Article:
Without a lot of details, the challenge now is to figure out exactly what he meant by that. Three points of the president's statement need clarification:
Decoding Trump's Infrastructure Plan
By Jeff Davis,
As the administration promised it would, President Trump's State of the Union address laid out a high-level plan for fixing America's infrastructure. In doing so, he implored Congress to "produce a bill that generates at least $1.5 trillion for the new infrastructure investment that our country so desperately needs. Every federal dollar should be leveraged by partnering with state and local governments and, where appropriate, tapping into private-sector investment – to permanently fix the infrastructure deficit."
$1.5 trillion? Trump's fiscal 2019 budget proposal, due out in mid-February, will include a more detailed proposal to spend $200 billion in federal appropriations over the next 10 years that will, presumably, bring forth the other $1.3 trillion in state, local and non-federal infrastructure investment to get to that aspirational $1.5 trillion number.
However, just a few months ago, the White House's ambition was for a $1 trillion infrastructure plan based on the same $200 billion federal contribution. How has the same $200 billion in "real money" gone from producing an additional $800 billion to producing an additional $1.3 trillion in just a few short months?
Ten percent of the Trump plan's $200 billion would subsidize new low-interest federal loans, as well as new tax-free "private activity bonds" for private infrastructure with a public purpose, like hospitals and airport terminals. The tax cut bill that the president signed into law just before Christmas reduced corporate and individual tax rates, which may have drastically altered the assumptions for how much in loans and bonds can be supported by the $20 billion in credit subsidies and foregone taxes on interest contained in the Trump plan.
Even though the White House says that the amount of financing provided by the plan has jumped from $1 trillion to $1.5 trillion, it's important to remember that the actual amount of federal funding in the plan has remained the same – $200 billion.
Leveraging? If the theoretical face value of the president's infrastructure plan can indeed rise by 50 percent because of a change in income tax rates, this serves as a reminder that the massive leveraging of non-federal money called for in the plan could also be affected by changes in the bond market. (Yields on the baseline 10-year Treasury bond hit a three-year high this week, for example.)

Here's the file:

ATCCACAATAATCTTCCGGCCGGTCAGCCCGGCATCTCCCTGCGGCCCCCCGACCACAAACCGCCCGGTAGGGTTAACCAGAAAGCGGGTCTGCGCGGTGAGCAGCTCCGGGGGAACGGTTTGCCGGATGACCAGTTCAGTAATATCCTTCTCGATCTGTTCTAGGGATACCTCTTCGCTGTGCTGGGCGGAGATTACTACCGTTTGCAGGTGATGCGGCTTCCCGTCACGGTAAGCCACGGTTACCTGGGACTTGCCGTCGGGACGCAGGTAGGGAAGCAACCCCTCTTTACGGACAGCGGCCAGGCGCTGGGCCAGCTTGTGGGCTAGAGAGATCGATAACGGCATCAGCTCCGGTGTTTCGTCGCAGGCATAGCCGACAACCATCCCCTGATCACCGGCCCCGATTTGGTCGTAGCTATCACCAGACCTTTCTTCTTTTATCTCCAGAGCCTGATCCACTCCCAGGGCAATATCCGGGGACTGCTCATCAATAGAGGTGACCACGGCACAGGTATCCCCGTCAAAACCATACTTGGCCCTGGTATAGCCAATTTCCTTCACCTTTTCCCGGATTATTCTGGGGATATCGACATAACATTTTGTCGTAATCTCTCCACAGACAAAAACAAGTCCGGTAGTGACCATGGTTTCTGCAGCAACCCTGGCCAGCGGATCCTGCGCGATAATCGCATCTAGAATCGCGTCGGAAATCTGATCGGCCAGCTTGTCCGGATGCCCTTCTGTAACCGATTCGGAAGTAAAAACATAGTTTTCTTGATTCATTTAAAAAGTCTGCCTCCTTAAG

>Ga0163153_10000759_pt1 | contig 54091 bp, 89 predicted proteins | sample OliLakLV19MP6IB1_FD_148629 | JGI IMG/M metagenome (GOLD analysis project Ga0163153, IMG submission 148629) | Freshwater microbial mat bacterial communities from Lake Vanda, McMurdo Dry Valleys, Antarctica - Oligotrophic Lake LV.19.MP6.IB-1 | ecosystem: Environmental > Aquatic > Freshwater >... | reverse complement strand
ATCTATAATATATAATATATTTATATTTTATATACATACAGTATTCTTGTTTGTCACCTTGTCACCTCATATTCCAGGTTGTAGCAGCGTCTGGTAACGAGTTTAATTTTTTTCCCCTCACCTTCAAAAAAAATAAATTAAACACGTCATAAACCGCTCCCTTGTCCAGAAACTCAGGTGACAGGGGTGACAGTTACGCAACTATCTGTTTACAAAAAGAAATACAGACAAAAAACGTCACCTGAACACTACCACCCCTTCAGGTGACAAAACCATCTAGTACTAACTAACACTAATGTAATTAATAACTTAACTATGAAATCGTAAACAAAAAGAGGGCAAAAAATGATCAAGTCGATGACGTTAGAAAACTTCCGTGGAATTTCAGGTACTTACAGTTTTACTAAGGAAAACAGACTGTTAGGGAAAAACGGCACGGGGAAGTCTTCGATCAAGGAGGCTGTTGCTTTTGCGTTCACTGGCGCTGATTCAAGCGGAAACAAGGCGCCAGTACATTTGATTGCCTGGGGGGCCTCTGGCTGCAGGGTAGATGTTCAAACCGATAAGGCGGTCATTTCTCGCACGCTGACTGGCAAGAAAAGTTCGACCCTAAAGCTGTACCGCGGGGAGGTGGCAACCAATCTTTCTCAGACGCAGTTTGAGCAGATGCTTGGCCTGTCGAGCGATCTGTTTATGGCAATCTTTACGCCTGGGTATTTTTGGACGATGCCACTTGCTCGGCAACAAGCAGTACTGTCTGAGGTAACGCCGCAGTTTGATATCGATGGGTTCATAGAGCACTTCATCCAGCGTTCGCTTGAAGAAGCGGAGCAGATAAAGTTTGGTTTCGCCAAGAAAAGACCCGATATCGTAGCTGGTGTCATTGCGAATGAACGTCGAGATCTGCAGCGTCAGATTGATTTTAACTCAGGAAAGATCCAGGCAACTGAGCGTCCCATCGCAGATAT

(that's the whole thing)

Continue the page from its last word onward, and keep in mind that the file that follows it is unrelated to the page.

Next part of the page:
The aforementioned tax reform bill got rid of the ability of state and local governments to refinance existing debt partway through a bond's duration via "advance refunding." It also took away many competing options for wealthy individuals to bring in tax-free investment returns. So new state and local government bonds should be more attractive to markets. At least for a time.
Of course, the big drawback to borrowing money is that it eventually has to be paid back. Governments borrowing money over a 30-year period makes sense if they are financing infrastructure or other assets that also have lengthy lifespans, just like it can make sense for an individual to take out a 30-year mortgage on a house in which they plan on living for decades. But too many states and cities have recently run up a lot of debt to cover operating costs – especially to prop up unstable pension plans.
The assumption that states, cities and counties, and (in some instances) private equity partners can responsibly handle an additional trillion dollars or so in infrastructure debt is far from certain. This also means that the leveraged infrastructure won't be distributed evenly. Governments that are already in deep debt may not be able to issue much more to participate in the Trump plan as other areas.
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